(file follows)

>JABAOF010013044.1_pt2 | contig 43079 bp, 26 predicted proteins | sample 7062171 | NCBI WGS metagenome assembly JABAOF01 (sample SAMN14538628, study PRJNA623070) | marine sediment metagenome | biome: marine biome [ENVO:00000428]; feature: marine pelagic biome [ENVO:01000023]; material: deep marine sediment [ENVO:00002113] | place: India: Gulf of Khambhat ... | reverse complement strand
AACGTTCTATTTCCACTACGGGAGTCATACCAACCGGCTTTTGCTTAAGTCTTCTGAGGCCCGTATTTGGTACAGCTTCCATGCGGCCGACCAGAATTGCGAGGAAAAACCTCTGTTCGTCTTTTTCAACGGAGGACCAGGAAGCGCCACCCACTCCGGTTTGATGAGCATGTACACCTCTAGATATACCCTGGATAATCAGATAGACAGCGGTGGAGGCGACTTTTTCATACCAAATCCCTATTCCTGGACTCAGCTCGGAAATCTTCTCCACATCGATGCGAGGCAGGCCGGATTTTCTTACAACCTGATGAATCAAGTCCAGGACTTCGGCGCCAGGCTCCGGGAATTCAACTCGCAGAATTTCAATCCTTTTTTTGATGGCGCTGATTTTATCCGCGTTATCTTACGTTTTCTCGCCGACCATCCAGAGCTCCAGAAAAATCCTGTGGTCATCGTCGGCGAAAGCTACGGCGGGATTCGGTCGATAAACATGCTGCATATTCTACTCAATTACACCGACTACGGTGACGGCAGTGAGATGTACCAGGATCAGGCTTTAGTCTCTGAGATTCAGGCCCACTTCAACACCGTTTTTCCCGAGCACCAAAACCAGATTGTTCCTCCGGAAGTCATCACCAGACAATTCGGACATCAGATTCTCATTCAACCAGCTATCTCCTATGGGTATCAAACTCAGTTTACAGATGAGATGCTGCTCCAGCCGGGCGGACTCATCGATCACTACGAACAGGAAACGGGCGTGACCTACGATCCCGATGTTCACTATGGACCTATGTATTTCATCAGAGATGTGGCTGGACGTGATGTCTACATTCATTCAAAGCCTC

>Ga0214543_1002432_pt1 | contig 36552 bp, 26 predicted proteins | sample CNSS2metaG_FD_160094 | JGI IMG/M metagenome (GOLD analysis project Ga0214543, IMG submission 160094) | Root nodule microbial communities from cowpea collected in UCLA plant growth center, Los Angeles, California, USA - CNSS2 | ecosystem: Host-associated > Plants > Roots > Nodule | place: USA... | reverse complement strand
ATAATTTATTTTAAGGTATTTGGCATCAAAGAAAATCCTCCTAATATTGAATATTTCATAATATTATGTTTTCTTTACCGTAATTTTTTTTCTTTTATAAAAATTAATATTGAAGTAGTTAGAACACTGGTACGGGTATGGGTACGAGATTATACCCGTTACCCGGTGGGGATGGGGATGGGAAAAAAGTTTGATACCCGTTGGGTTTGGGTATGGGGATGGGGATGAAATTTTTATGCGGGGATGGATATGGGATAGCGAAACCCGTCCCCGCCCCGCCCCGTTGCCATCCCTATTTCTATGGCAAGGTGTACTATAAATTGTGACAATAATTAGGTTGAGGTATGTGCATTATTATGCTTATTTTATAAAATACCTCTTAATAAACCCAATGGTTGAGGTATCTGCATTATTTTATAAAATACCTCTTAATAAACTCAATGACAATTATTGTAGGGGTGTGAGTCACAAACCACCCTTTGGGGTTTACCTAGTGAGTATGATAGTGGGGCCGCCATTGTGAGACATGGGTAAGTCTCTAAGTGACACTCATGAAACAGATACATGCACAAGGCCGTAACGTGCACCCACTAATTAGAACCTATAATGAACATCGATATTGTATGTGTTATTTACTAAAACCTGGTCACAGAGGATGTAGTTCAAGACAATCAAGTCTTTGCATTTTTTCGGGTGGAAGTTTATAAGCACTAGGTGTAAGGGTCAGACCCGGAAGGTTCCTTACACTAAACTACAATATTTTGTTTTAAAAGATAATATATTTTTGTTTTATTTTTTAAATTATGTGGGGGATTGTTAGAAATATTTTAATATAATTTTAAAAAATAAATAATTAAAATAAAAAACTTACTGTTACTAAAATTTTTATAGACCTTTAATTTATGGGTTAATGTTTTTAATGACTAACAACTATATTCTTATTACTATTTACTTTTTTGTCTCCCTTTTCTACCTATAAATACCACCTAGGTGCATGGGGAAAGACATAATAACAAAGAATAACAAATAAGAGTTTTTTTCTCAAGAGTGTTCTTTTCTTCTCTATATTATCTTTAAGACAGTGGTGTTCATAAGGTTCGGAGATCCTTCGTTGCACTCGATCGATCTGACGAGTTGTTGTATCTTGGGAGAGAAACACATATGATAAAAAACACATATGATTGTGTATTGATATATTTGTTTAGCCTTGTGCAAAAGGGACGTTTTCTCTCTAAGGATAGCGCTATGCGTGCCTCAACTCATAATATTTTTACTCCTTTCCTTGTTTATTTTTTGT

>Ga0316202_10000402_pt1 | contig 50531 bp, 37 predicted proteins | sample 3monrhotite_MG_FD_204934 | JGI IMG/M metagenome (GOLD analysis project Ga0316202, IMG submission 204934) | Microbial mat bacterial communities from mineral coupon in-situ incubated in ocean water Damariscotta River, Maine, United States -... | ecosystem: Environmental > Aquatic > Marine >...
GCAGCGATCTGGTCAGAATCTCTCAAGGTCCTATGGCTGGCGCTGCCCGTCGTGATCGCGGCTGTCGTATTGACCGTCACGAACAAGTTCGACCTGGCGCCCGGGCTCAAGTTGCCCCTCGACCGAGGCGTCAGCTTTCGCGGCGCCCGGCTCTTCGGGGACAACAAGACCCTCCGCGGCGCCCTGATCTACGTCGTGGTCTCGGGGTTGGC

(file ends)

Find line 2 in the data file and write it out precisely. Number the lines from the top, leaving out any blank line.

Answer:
AACGTTCTATTTCCACTACGGGAGTCATACCAACCGGCTTTTGCTTAAGTCTTCTGAGGCCCGTATTTGGTACAGCTTCCATGCGGCCGACCAGAATTGCGAGGAAAAACCTCTGTTCGTCTTTTTCAACGGAGGACCAGGAAGCGCCACCCACTCCGGTTTGATGAGCATGTACACCTCTAGATATACCCTGGATAATCAGATAGACAGCGGTGGAGGCGACTTTTTCATACCAAATCCCTATTCCTGGACTCAGCTCGGAAATCTTCTCCACATCGATGCGAGGCAGGCCGGATTTTCTTACAACCTGATGAATCAAGTCCAGGACTTCGGCGCCAGGCTCCGGGAATTCAACTCGCAGAATTTCAATCCTTTTTTTGATGGCGCTGATTTTATCCGCGTTATCTTACGTTTTCTCGCCGACCATCCAGAGCTCCAGAAAAATCCTGTGGTCATCGTCGGCGAAAGCTACGGCGGGATTCGGTCGATAAACATGCTGCATATTCTACTCAATTACACCGACTACGGTGACGGCAGTGAGATGTACCAGGATCAGGCTTTAGTCTCTGAGATTCAGGCCCACTTCAACACCGTTTTTCCCGAGCACCAAAACCAGATTGTTCCTCCGGAAGTCATCACCAGACAATTCGGACATCAGATTCTCATTCAACCAGCTATCTCCTATGGGTATCAAACTCAGTTTACAGATGAGATGCTGCTCCAGCCGGGCGGACTCATCGATCACTACGAACAGGAAACGGGCGTGACCTACGATCCCGATGTTCACTATGGACCTATGTATTTCATCAGAGATGTGGCTGGACGTGATGTCTACATTCATTCAAAGCCTC